Is this what a midlife crisis looks like?
I remember when my Dad retired.
In his new founded free time, he got hooked watching Barrett-Jackson collection car auction tv shows. He became obsessed with wanting a Porsche Cayman sportscar and I immediately thought "uh oh…midlife crisis".
What is a midlife crisis anyway?
There's still some debate on if the midlife crisis is a thing because it's not a diagnosed medical condition. But, one long term study indicated that 26% of Americans reported having one.
For those that reported having one, the crisis generally took place between the ages of 40's - 60's and included thinking about identity, self-confidence, life accomplishments, aging, weight, health, etc.
Although it's stereotyped that many men want sportscars during their midlife crisis, what does it look like for women? Is there a different trigger for women?
A midlife crisis for women can be triggered by big life changes like children going off to college, taking care of aging parents, recognizing signs of aging in their own bodies or getting a divorce.
What's not widely known is that these common events are also triggers for disordered eating behaviors (or dieting) in women during what could be the prime of their life.
You're thinking, "What? I thought eating disorders were for high schoolers and college women."
According to Dr. Margo Maine, a clinical psychologist specializing in eating disorders, disordered eating spans across many age groups. For example, a study conducted with 45-64-year-old Canadian women indicated a higher incidence of binge eating compared to younger women.
Any major life transitions can be disruptive. It's understandable to want to maintain a Superwoman image that we can do-it-all without being impacted, even though our lives may feel out of control. Disordered eating and body image obsessions may start off as coping strategies when life hits the fan. But when taken too far, these behaviors dramatically impacting our quality of life.
Dr. Margo Maine outlines some ways to cope in these situations in her book Pursuing Perfection:
Converting negative self-talk into cognitive restructuring.
This was a huge aha moment for me. I started thinking about how I talk to myself and I’m didn't realize how much negative self-talk I do. I wouldn’t speak that way to my family and friends. Why would I treat myself this way? Reiterating positive messages around your home or at work is great to start changing this behavior.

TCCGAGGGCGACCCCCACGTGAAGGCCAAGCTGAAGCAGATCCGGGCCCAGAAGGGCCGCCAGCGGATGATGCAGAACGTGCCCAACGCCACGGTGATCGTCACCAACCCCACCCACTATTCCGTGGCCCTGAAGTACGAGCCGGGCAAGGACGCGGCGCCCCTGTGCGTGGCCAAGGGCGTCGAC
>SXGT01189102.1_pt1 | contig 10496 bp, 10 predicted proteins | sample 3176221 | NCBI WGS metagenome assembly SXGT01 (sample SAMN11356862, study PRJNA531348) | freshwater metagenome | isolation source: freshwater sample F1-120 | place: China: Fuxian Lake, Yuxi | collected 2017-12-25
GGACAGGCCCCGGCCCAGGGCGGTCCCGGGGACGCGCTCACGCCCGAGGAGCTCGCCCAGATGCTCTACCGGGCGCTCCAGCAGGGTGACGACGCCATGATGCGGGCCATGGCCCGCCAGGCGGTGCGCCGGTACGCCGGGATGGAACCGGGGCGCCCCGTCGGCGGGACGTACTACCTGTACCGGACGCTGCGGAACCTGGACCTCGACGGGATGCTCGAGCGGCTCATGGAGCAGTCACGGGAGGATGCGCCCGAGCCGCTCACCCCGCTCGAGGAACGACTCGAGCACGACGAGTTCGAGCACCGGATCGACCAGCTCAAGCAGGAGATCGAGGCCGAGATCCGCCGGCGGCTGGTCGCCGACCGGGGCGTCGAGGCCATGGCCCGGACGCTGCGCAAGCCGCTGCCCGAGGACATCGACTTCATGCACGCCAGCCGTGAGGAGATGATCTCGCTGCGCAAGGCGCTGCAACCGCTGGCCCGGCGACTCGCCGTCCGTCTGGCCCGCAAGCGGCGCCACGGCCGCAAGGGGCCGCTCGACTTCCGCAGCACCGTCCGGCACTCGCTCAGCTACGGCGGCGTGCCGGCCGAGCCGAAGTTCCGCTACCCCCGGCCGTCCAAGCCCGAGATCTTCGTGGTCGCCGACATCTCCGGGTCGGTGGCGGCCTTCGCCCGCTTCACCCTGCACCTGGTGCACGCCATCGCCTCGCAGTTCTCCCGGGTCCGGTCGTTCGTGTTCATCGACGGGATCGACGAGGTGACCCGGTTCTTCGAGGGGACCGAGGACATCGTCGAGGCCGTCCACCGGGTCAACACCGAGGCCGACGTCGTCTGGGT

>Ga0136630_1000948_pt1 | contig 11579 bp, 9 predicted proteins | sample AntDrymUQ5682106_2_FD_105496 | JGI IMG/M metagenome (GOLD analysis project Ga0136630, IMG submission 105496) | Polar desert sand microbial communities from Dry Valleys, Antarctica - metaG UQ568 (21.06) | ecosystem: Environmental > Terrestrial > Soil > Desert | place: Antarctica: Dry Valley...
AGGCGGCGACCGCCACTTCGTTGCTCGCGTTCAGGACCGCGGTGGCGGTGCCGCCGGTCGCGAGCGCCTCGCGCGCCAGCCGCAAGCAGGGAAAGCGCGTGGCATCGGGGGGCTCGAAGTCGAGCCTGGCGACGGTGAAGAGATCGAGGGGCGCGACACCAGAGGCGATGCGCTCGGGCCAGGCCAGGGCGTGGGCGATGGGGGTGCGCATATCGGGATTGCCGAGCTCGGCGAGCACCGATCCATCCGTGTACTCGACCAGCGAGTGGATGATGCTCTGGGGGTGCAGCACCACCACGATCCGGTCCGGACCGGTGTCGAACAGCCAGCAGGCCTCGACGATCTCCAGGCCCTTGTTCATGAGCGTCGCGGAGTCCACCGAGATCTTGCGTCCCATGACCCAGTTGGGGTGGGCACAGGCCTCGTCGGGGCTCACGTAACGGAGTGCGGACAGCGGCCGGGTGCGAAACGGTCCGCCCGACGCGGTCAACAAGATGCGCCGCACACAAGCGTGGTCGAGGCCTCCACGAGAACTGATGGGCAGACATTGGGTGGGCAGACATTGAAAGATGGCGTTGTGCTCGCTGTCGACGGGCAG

Create balance in your life by finding self-care activities that nourish your soul.
For example, dance while listening to your favorite music, go for a walk outdoors, color in a coloring book, or meditate. These are simple practices can be soothing for the soul. These are some of my personal self-care activities. Take some time to figure out your favorite way to relax and care for yourself. It doesn't have to be flashy, expensive, or take up a whole day. It just needs to bring you peace and hopefully out of your head and into your body.
Have a different approach to weight and food.
As mentioned in a previous blog post, Shrinking with Freedom, let’s not reduce health to a number on a scale and instead focus on accepting and respecting bodies of all shapes and sizes. Practice embracing the principles of Health at Every Size® (HAES) which takes a balanced nutrition and behavioral approach based on individual needs. And throw out the weight scale and food scale! They do nothing but validate your critical thoughts.
As we all go through our midlife journey, let's commit to being kind to ourselves and embrace our authentically beautiful bodies.
And if you are wondering if my Dad ever got that Porsche? He bought a Subaru Forester. A practical car to meet all his paddleboarding needs.
If you're an active woman, in the prime of life, and you find yourself wondering if this is your midlife crisis, consider joining our upcoming Savor Food & Body 6-Week Online Workshop. You'll receive a ton of practical, action-packed tools, resources, professional coaching, and access to an amazing community of women who are all about cheering each other on through the Savor Food & Body journey. Find details and registration HERE.
Dennett, C. (2019, Jun 20). An overlooked crisis: Eating disorders among women in midlife. The Washington Post. Washington, D.C.
Lachman, M. E. (2004). DEVELOPMENT IN MIDLIFE. Annual Review of Psychology, 55, 305-31. doi:10.1146/annurev.psych.55.090902.1
Margo, M., & Kelly, J. (2016). Pursuing perfection. New York, NY: Routledge. ISBN-13: 978-1138890725